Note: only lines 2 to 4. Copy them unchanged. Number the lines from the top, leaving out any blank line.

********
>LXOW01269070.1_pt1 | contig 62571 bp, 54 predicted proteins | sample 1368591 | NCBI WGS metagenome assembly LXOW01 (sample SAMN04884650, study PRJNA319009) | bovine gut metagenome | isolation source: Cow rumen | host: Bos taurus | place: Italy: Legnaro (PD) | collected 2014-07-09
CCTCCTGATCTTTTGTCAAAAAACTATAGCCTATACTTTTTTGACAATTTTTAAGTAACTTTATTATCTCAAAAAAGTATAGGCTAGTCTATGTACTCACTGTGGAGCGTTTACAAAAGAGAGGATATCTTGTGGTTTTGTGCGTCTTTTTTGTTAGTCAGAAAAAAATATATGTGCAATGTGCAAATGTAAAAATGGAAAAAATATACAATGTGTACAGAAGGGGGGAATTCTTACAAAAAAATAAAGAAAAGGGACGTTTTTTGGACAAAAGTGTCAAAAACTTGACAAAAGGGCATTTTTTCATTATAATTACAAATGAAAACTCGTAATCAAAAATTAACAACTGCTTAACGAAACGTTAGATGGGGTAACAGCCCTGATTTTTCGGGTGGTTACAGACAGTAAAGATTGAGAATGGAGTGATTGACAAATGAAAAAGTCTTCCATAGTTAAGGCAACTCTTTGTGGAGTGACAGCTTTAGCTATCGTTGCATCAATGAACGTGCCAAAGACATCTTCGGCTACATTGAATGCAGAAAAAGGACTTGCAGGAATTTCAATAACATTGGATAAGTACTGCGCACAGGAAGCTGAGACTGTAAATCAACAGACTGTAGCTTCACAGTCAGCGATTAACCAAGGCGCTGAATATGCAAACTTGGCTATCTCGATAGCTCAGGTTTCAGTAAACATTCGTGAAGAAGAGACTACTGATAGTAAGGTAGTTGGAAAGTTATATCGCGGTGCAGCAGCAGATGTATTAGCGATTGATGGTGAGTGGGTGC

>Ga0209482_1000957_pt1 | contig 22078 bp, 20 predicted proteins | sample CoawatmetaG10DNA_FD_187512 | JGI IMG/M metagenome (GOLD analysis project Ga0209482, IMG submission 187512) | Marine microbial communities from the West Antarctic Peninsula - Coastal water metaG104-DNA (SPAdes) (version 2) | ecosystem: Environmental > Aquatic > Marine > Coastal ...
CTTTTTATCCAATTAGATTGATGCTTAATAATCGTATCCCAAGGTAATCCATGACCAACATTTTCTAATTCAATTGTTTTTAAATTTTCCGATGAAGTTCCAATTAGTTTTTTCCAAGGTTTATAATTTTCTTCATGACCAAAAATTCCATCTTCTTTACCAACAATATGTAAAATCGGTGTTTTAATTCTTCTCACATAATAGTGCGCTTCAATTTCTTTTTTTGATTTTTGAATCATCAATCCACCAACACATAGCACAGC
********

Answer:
CCTCCTGATCTTTTGTCAAAAAACTATAGCCTATACTTTTTTGACAATTTTTAAGTAACTTTATTATCTCAAAAAAGTATAGGCTAGTCTATGTACTCACTGTGGAGCGTTTACAAAAGAGAGGATATCTTGTGGTTTTGTGCGTCTTTTTTGTTAGTCAGAAAAAAATATATGTGCAATGTGCAAATGTAAAAATGGAAAAAATATACAATGTGTACAGAAGGGGGGAATTCTTACAAAAAAATAAAGAAAAGGGACGTTTTTTGGACAAAAGTGTCAAAAACTTGACAAAAGGGCATTTTTTCATTATAATTACAAATGAAAACTCGTAATCAAAAATTAACAACTGCTTAACGAAACGTTAGATGGGGTAACAGCCCTGATTTTTCGGGTGGTTACAGACAGTAAAGATTGAGAATGGAGTGATTGACAAATGAAAAAGTCTTCCATAGTTAAGGCAACTCTTTGTGGAGTGACAGCTTTAGCTATCGTTGCATCAATGAACGTGCCAAAGACATCTTCGGCTACATTGAATGCAGAAAAAGGACTTGCAGGAATTTCAATAACATTGGATAAGTACTGCGCACAGGAAGCTGAGACTGTAAATCAACAGACTGTAGCTTCACAGTCAGCGATTAACCAAGGCGCTGAATATGCAAACTTGGCTATCTCGATAGCTCAGGTTTCAGTAAACATTCGTGAAGAAGAGACTACTGATAGTAAGGTAGTTGGAAAGTTATATCGCGGTGCAGCAGCAGATGTATTAGCGATTGATGGTGAGTGGGTGC

>Ga0209482_1000957_pt1 | contig 22078 bp, 20 predicted proteins | sample CoawatmetaG10DNA_FD_187512 | JGI IMG/M metagenome (GOLD analysis project Ga0209482, IMG submission 187512) | Marine microbial communities from the West Antarctic Peninsula - Coastal water metaG104-DNA (SPAdes) (version 2) | ecosystem: Environmental > Aquatic > Marine > Coastal ...
CTTTTTATCCAATTAGATTGATGCTTAATAATCGTATCCCAAGGTAATCCATGACCAACATTTTCTAATTCAATTGTTTTTAAATTTTCCGATGAAGTTCCAATTAGTTTTTTCCAAGGTTTATAATTTTCTTCATGACCAAAAATTCCATCTTCTTTACCAACAATATGTAAAATCGGTGTTTTAATTCTTCTCACATAATAGTGCGCTTCAATTTCTTTTTTTGATTTTTGAATCATCAATCCACCAACACATAGCACAGC